The financial and time constraints of hiring new workers are among the chief factors barring SMEs from growing their workforce.
Global jobs platform Indeed revealed close to half (48 per cent) complained that the hiring process is a key challenge for their business, while 40 per cent suggested that hiring today is significantly harder than it was five years ago.
Attracting new staff is also reportedly harder than attracting and converting new customers.
On average, Indeed found SMEs spend five weeks and $3,300 to fill a vacancy. This cost is driving many to use cheaper options such as online job sites, although 20 per cent of businesses struggle with the volume of irrelevant applications this delivers.
“Too many Australian SMEs find recruiting a challenge. They have access to fewer resources and compete with larger and more established companies for top talent,” said Chris McDonald, managing director of Indeed ANZ.
“[But] recruitment challenges needn’t interfere with an SME’s growth ambitions.”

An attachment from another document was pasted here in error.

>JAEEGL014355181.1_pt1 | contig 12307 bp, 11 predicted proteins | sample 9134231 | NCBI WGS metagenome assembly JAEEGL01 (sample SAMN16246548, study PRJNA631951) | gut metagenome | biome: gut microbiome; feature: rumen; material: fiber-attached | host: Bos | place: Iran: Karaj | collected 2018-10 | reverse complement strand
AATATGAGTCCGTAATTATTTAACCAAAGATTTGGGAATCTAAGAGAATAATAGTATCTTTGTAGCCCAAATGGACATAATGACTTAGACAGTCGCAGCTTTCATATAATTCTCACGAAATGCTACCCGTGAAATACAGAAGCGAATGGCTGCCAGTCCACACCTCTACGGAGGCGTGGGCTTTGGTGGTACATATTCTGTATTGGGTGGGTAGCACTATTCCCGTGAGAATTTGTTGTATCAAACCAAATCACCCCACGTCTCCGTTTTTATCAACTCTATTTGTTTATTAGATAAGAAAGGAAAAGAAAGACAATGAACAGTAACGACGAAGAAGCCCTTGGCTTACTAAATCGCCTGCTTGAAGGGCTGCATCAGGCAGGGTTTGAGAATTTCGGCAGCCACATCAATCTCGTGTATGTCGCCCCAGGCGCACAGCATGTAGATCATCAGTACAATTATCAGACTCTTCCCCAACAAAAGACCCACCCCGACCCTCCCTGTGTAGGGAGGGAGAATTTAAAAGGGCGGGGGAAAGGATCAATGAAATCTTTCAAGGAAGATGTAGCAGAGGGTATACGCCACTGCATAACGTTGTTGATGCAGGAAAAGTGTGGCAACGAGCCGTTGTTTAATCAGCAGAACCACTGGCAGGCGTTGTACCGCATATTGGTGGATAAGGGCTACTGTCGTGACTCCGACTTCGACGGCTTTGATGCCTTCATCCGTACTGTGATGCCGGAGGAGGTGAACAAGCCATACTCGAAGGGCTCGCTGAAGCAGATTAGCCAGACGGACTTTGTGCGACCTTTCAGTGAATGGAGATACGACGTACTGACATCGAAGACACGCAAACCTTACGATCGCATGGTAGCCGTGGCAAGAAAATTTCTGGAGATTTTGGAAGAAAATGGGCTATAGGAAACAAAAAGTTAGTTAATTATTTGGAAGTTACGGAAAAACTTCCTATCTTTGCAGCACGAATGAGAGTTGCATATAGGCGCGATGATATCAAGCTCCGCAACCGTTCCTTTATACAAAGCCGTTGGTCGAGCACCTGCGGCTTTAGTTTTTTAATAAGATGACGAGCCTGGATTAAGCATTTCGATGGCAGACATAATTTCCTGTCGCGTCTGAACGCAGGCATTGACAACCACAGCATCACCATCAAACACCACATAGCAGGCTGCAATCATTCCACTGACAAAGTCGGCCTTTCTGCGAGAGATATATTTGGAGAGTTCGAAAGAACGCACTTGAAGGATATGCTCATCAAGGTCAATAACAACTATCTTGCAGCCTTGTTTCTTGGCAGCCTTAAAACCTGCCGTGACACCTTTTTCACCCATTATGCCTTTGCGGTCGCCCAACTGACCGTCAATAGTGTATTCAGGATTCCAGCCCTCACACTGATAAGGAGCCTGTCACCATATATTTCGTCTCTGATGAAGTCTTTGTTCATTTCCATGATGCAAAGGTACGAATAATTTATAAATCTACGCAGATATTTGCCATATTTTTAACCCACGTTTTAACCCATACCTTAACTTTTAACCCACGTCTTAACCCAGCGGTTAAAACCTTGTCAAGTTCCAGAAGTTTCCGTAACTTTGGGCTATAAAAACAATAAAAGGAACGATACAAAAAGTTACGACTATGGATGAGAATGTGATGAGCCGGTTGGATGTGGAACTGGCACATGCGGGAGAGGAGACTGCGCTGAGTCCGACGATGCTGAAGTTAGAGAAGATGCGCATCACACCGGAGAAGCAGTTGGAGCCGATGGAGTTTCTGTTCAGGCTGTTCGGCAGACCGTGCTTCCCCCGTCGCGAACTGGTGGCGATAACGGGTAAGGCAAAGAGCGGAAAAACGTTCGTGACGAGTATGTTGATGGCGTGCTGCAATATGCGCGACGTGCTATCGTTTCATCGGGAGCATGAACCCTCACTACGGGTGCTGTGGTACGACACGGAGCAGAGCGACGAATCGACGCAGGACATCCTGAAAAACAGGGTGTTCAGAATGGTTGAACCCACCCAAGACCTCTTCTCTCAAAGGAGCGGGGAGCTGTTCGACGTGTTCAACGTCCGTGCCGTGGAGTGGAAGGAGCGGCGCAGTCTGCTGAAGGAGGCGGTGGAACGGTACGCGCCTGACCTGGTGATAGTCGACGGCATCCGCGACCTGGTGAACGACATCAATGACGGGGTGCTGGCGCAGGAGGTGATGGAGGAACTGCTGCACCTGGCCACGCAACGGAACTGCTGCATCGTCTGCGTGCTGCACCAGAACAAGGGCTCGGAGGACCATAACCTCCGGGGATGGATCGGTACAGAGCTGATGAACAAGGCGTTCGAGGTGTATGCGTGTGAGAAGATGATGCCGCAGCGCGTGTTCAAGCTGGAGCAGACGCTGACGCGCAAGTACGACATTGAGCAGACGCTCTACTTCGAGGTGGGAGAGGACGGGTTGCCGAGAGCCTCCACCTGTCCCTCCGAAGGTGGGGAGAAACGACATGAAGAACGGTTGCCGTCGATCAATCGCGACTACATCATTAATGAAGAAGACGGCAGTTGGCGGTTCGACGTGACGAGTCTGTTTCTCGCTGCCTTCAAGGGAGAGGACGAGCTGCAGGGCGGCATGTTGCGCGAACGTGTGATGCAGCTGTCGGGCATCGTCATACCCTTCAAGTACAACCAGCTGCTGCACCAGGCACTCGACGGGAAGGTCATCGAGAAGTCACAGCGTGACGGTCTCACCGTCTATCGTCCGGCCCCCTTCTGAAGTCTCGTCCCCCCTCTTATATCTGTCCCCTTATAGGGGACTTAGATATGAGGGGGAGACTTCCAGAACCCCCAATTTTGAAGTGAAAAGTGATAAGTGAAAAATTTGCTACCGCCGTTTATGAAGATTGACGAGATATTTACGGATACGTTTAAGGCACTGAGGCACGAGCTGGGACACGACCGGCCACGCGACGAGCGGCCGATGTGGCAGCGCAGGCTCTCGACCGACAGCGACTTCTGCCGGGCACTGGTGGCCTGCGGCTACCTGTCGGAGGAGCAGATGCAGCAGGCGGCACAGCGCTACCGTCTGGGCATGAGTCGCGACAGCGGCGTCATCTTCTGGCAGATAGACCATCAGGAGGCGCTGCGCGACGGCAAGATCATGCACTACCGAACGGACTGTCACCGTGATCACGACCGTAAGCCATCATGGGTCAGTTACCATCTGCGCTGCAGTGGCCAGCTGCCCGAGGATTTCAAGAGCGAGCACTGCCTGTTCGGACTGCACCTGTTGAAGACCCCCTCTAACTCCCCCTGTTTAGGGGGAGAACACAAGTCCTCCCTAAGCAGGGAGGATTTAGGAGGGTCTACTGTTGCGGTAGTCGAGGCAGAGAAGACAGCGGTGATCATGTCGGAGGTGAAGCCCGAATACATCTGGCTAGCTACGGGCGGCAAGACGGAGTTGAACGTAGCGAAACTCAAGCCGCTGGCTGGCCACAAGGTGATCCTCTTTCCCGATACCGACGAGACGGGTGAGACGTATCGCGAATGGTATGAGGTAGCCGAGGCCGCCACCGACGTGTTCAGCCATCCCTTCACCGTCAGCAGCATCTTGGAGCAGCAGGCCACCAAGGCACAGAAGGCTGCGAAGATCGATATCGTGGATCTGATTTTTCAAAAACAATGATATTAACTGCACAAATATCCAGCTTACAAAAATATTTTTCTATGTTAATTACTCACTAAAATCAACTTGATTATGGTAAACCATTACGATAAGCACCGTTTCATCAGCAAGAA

He noted a significant gap between what SMEs believe important to highlight in job advertisements and what candidates actually want to see.
Indeed found that over three quarters of SMEs play up business culture and career progression, but only 10 per cent believe highlighting additional staff perks is important, despite numerous studies showing this to be one of the primary decision-making influences among jobseekers.
Specialist recruiter Robert Half recently published a list of the top pet peeves reported by jobseekers, while careers portal JobGetter suggested job hunters are frustrated by a lack of detail in advertisements.
Adam Zuchetti is the editor of My Business, and has steered the publication’s editorial direction since early 2016.
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